The momentum that they had gained prior to March has now been mostly stripped away. Again, not having live fans has hurt them the most as their viewership numbers have had a fairly steady decline over time. That AEW buzz that existed before has basically evaporated. The in-arena crowd made up a gigantic slice of the pie when it came to the initial success of AEW. When they lost that, the show became very average and for me, nearly unwatchable. If Jake the Snake Roberts hadn’t shown up, I would not have watched ANY of Dynamite in the last three months. I respect Jake so much and he’s still that good on the mic and with vignettes and backstage stuff that I have checked out all of his AEW work so far. Legends like that have value if used properly.
Double or Nothing really had little to no excitement attached to it prior to May 23rd. The Mike Tyson appearance seems desperate to say the least. Not being able to hold the event in front of a sold-out arena at the MGM in Las Vegas just takes away so much of the aura of it all. A debuting Brian Cage with Taz as his manager does intrigue me a bit so I may give at least his involvement some attention if it’s done well since he won the Casino Ladder Match. Although, I thought when AEW initially debuted on TNT that the Lucha Brothers and Santana & Ortiz would also get me interested in the show and they didn’t really. Cody winning that new TNT belt doesn’t really move the meter either. The reviews for the PPV are pretty mixed with some hating it and others liking it.
In a time of great uncertainty and suffering on multiple levels, these last few months have turned into an unexpected opportunity for Impact Wrestling to regain some interest and earn back some fans that maybe gave up on the product at some point. I’m not delusional enough to think that it has created some massive shift, but any growth for Impact in the midst of such a crazy atmosphere would be remarkable. Again, the WWE and AEW have no fans in the venues either for their shows so that aspect for now (and the immediate future) has become moot. Impact Wrestling has been fortunate enough to tape several episodes at their Nashville Skyway Studios location (and it sounds like they will do, or already have done, another set soon). Having no fans in the stands is not ideal, but Impact has turned lemons into lemonade.
No media member has access to the viewership and ratings information for Impact Wrestling on AXS TV and I doubt that we will anytime soon (despite rumors and hints of that happening). However, we do have a general idea based off of improvements with Twitter trends, online engagement and Twitch numbers which are all up in recent weeks. The Twitter trends have been in the Top 15 (and mostly Top 10) for multiple weeks in a row now. Previous to that, Impact was rarely cracking into any type of Twitter trend during the weekly show on Tuesdays. Their views on social media with Instagram, YouTube and other formats has been steady and consistent. While the live Twitch numbers are not monstrous by any stretch of the imagination, they are up from normal and there is a loyal fan base (including myself) that watches the show that way. My guess is that Impact has actually maintained and probably slightly increased their audience during these recents months which would make them an anomaly in that regard.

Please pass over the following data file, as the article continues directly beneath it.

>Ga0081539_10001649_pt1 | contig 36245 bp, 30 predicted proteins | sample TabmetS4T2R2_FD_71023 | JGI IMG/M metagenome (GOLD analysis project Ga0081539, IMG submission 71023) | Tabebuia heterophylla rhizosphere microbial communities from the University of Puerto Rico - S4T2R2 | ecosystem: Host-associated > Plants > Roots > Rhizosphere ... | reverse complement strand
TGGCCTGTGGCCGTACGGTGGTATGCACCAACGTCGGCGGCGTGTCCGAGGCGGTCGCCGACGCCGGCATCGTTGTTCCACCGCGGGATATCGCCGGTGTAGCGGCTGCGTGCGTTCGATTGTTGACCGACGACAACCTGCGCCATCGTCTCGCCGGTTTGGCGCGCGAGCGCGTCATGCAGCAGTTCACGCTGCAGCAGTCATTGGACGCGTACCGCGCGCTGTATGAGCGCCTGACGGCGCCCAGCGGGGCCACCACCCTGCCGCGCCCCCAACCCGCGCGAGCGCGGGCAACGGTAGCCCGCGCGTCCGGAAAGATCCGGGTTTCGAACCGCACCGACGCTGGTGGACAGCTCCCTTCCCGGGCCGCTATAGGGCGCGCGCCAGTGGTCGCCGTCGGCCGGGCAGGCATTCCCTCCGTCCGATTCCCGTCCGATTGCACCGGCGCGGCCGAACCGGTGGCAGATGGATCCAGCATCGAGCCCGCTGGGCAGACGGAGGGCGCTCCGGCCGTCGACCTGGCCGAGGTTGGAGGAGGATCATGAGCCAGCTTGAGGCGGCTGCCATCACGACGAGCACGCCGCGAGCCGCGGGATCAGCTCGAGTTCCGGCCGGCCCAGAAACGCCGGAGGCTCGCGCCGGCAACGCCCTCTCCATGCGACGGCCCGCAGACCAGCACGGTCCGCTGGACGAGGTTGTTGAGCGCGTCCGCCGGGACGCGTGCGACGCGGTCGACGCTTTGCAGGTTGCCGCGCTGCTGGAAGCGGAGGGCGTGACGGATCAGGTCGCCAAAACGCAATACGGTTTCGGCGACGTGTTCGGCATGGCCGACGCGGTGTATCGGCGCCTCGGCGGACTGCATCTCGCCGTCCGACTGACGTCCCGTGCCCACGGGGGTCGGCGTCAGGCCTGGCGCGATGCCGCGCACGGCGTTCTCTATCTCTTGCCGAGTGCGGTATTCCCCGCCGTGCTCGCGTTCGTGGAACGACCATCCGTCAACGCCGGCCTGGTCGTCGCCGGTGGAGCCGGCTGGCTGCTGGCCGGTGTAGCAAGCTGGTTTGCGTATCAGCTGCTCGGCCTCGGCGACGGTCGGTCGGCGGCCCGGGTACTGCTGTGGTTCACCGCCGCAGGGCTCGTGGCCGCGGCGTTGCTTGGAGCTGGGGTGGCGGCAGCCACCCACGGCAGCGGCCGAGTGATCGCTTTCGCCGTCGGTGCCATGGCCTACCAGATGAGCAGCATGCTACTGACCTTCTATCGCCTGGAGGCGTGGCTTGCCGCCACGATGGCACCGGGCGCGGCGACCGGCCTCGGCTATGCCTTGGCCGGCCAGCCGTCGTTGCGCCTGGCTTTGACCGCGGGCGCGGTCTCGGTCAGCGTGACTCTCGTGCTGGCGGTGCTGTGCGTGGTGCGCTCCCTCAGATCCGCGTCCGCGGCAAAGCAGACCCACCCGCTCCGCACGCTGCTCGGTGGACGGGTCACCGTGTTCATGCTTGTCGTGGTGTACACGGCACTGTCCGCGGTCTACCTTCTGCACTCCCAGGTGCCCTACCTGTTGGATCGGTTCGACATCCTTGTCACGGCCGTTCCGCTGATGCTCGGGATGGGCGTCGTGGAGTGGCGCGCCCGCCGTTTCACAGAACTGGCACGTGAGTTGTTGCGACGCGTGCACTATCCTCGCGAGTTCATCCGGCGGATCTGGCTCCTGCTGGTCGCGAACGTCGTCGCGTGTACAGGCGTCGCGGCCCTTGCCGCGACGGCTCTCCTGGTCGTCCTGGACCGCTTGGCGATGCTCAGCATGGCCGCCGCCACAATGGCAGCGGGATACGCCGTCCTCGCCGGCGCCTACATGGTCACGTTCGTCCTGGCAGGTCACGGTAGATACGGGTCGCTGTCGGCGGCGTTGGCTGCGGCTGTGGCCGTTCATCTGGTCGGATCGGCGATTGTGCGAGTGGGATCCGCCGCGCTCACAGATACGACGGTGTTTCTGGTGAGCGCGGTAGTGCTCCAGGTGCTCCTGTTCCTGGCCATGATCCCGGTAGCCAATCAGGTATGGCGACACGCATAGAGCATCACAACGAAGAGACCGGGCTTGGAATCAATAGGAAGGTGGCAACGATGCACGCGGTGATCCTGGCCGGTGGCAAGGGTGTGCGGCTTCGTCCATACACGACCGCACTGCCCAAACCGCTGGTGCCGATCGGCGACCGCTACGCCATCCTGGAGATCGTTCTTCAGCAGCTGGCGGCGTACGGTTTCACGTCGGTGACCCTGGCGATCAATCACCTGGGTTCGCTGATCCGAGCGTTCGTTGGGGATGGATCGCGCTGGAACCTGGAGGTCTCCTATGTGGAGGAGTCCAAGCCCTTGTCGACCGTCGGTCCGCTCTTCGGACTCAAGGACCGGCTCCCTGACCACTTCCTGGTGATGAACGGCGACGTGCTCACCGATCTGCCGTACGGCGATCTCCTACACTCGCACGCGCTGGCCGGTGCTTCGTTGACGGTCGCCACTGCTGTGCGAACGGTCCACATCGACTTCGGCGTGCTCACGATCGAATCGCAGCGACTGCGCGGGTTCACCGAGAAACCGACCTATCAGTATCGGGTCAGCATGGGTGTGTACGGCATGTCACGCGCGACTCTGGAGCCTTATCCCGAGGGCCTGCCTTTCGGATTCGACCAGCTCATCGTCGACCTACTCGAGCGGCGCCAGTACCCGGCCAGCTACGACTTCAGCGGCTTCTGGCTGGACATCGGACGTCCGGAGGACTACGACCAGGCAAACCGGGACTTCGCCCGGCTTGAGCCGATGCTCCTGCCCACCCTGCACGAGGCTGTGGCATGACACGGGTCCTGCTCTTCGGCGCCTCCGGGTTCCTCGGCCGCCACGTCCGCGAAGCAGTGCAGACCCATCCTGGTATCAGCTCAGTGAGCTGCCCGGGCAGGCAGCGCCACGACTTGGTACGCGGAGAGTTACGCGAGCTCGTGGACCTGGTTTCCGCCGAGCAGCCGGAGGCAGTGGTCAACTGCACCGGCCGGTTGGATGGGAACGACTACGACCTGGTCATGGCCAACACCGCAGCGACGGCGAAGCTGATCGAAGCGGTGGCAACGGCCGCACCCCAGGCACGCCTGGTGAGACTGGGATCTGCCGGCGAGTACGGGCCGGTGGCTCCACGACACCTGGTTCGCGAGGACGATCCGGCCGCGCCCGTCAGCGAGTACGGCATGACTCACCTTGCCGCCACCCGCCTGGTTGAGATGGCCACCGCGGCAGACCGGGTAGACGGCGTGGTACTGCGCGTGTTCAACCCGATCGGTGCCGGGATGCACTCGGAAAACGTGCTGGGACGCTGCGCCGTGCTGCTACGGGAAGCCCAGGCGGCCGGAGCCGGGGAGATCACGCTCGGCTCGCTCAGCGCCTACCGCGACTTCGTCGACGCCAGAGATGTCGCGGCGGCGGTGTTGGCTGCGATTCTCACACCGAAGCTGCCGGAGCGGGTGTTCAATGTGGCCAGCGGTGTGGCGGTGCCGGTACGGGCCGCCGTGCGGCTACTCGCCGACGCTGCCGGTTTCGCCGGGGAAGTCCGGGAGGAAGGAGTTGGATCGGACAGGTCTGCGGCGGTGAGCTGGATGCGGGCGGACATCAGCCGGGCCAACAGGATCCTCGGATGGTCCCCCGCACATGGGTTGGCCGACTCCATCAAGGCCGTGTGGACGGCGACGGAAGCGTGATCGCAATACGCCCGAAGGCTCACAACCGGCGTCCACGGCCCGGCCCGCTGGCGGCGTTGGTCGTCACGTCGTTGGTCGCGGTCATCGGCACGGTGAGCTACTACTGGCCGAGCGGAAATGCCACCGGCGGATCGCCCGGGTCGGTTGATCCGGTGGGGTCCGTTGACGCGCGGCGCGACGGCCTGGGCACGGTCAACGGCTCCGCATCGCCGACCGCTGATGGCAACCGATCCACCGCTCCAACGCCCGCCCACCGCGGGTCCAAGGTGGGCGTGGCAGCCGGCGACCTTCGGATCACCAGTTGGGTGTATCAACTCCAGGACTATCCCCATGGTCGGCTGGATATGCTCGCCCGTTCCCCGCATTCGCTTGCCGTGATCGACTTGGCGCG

Long story short is that Impact has found creative ways to stay relevant. Their Knockouts Division is the best women’s division out of any North American based wrestling promotion, including WWE and AEW. I will debate anyone on that as it has become basically indisputable at this point. It’s truly amazing how deep and great the female Impact roster is. The lack of Tessa Blanchard and Jordynne Grace has been a bit glaring but I’m guessing that there are legit reasons for all of that besides the ones we know of.
Even when some of the wrestlers could not make it to the Nashville tapings because of border and travel restrictions, the creative team found ways to feature most of them, either on social media or on the main Impact show. The best example is how the North produced their hilarious content. I have a hunch that more wrestlers will be able to attend this second set of Skyway Studios tapings but nothing has been confirmed as of the time of this column being posted.
So the million dollar question is, “Will Impact keep taping shows at Skyway Studios in Nashville indefinitely?”. In my opinion, they should keep producing spoiler-free content there until at least sometime this summer when conditions will hopefully be much improved. If the recent “taping six more episodes” tidbit from Tommy Dreamer is true (and it proved to be true last time) then Impact will soon have shows in the can that will take them up to sometime in July. Doing things this way in a controlled bubble-like environment is a safe and cautious way to keep churning out quality content. It has been effective so far so why shoot yourself in the foot unnecessarily?
This strategy may not always be as successful as it has been recently but choosing safety and health of your roster and employees should be the number one priority. Depending on how things shake out, it’s possible that there won’t be live fans for any pro wrestling events for the remainder of 2020. That is a regrettable yet real scenario. I am a bit concerned when it comes to the long-term plan on how to keep presenting the fanless product but until everyone else in North American sports and entertainment start shifting towards making that big change, why would you attempt to stick your head on the chopping block first?